Not sure what the expense ratio means? Here is Fidelity’s definition:
Exp Ratio (Gross)
Expense ratio is a measure of what it costs to operate an investment, expressed as a percentage of its assets, as a dollar amount, or in basis points. These are costs the investor pays through a reduction in the investment’s rate of return. For a mutual fund, the gross expense ratio is the total annual fund or class operating expenses directly paid by the fund from the fund’s most recent prospectus (before waivers or reimbursements). This ratio also includes Acquired Fund Fees and Expenses, which are expenses indirectly incurred by a fund through its ownership of shares in other investment companies. If the investment option is not a mutual fund, the expense ratio may be calculated using methodologies that differ from those used for mutual funds.
So now I know that I was paying 0.09% of my investment towards management fees. This seems like very little. But when you think about the 4% rule of retirement, you are giving up almost a full percentage point of that just to fees. That 4% is what will cover all of your monthly expenses in retirement. Do you want to give up 1% of that? I know I don’t.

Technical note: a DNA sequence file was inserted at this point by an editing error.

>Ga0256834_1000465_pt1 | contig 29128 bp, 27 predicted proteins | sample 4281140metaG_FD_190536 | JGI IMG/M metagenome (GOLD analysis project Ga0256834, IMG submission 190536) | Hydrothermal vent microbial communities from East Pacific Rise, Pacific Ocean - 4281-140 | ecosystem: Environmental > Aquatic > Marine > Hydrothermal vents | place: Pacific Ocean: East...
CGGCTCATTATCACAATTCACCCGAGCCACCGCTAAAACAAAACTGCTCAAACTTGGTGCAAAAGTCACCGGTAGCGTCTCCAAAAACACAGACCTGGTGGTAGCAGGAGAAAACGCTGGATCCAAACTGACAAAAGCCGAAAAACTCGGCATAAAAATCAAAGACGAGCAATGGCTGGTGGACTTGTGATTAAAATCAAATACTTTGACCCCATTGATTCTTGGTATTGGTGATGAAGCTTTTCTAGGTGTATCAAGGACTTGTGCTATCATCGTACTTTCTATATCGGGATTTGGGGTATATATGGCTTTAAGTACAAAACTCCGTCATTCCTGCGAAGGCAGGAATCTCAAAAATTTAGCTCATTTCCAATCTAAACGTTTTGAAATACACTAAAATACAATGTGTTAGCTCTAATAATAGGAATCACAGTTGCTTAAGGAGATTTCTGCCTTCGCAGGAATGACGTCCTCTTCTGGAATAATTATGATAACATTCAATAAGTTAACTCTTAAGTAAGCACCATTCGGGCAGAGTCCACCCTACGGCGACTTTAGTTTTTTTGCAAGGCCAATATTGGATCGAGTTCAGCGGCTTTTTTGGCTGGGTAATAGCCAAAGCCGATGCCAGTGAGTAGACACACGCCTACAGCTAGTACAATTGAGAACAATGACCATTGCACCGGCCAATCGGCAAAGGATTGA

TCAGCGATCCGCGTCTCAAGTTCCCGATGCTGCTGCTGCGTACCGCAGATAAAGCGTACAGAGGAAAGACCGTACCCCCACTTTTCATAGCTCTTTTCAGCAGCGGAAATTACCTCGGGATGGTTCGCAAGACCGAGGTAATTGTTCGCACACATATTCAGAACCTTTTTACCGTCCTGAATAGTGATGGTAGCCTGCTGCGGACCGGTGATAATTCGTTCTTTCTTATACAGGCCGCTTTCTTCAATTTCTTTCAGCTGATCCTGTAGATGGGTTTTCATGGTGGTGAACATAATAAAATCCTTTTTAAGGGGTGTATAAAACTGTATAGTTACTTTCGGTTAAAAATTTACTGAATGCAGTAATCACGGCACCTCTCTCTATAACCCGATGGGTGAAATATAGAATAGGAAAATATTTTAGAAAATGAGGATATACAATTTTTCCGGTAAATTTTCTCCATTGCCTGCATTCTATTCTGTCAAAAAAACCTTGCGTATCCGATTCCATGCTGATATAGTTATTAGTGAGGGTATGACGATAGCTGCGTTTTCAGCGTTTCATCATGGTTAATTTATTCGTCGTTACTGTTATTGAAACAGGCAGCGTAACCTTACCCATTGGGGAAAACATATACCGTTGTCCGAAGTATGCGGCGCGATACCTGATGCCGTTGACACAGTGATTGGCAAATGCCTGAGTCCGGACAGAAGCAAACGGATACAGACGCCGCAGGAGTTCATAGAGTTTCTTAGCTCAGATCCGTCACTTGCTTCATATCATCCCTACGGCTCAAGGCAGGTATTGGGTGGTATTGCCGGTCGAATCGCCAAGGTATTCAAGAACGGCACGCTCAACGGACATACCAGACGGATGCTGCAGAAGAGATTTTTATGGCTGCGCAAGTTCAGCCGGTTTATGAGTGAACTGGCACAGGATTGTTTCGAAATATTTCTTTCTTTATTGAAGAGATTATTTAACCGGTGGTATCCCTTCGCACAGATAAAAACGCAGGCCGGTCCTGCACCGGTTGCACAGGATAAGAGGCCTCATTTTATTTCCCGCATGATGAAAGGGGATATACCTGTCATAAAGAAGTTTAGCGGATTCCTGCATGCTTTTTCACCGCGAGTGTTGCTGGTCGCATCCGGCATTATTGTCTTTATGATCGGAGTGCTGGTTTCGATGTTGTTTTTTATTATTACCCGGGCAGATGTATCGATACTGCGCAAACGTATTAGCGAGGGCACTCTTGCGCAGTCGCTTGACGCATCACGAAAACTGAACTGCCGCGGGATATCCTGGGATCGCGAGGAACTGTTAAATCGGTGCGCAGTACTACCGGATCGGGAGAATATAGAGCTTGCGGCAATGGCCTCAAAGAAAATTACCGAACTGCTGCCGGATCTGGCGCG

I switched my investment holdings to the closest option to a Vanguard total market ETF. The expense ratio is now 0.02%. This is significantly better than the original 0.09%, and even better than my unknown Morgan Stanley IRA account, which is likely somewhere in the 3% range. I’ll let you know when I finally unearth that hidden fee.
Wondering why I chose to invest in Vanguard’s total market exchange traded fund? Check out The 12 Financial Rules You Need To Live By.